Although the project has now finished, we will continue with the work in the college and continue to trial and implement all the ideas I have “stolen” from the other projects. There are so many good ideas that have been tried and tested and we are excited to try them out this year and in to the next academic year.
Attendance in English remains an issue. However, initial results from the speaking and listening and reading assessments show an improvement both in attendance on the day and achievement.

Learning from this project

Working in collaboration with other colleges and listening to presentations at the regional meetings has been reassuring to the extent that we are not unique in the challenges of working with this age group.
It has been very motivating for tutors both in visiting another provider but also there is a change in the perception that we know where improvements need to be made and we are seen to be taking action by the team.

We have gained a huge amount of knowledge of good practice happening elsewhere and ideas that we wish to implement and trial.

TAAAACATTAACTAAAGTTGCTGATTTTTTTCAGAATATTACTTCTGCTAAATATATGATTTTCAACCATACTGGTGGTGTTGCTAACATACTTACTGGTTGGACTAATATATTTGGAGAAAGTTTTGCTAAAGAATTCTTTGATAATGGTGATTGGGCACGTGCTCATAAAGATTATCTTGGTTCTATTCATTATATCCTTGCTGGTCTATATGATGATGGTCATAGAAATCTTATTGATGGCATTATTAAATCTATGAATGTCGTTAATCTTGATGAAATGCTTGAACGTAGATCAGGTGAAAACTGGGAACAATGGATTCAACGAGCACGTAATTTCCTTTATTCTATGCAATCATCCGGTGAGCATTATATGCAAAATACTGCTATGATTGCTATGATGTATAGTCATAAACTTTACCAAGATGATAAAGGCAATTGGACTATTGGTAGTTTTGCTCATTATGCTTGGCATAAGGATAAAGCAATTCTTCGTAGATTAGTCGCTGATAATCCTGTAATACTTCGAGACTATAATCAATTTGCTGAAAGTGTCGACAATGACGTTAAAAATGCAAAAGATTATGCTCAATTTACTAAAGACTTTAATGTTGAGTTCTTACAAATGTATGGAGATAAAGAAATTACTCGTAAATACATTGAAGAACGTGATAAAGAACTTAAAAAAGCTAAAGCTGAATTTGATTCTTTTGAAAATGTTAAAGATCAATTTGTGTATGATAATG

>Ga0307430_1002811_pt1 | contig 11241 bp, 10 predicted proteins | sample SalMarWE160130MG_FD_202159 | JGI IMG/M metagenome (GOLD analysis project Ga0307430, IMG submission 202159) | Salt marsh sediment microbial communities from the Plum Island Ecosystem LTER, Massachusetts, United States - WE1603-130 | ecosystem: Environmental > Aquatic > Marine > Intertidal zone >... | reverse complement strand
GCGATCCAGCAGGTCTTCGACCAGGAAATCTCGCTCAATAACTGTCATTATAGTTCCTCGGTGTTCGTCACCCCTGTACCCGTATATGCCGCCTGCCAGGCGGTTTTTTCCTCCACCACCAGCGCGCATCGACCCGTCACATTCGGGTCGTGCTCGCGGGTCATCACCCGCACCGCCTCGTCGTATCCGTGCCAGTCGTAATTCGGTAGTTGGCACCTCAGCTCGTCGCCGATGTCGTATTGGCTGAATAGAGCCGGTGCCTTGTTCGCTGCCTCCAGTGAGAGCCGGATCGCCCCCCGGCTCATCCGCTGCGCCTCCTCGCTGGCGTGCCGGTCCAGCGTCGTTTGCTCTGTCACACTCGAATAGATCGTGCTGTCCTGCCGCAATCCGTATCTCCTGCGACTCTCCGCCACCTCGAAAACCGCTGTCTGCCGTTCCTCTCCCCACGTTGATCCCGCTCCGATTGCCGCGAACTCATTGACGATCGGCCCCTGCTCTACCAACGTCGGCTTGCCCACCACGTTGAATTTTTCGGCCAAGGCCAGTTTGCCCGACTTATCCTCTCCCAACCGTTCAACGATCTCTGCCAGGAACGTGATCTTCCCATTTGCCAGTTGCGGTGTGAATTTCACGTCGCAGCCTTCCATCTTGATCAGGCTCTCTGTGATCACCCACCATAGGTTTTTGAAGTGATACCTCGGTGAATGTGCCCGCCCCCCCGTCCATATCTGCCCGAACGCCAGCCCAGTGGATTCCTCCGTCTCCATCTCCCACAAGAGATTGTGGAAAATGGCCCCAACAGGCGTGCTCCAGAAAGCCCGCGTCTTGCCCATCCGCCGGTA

This includes having a variety of reading material around college and on learners’ tables when they arrive in each lesson, inspirational quotes around the building and registering the learners to take part in the Read Ahead Challenge. A small amount of the project funding will be used as an incentive for learners to complete this challenge.

Very importantly, I think the project has given “permission” to try out ideas and if they fail then learn from it. Ideas won’t always work and that’s OK.

We have had two new cohorts of learners starting in January and they do not have timetabled maths and English lessons. Instead the maths or English tutor will teach a “guest slot” in the vocational class as needed and then work with small groups on specific skill knowledge as and when the need is identified
Trying to arrange meetings between vocational and English tutors proved very difficult and this highlights the need to coordinate planning of the timetable so there is a weekly slot to enable planning meetings and staff training to take place.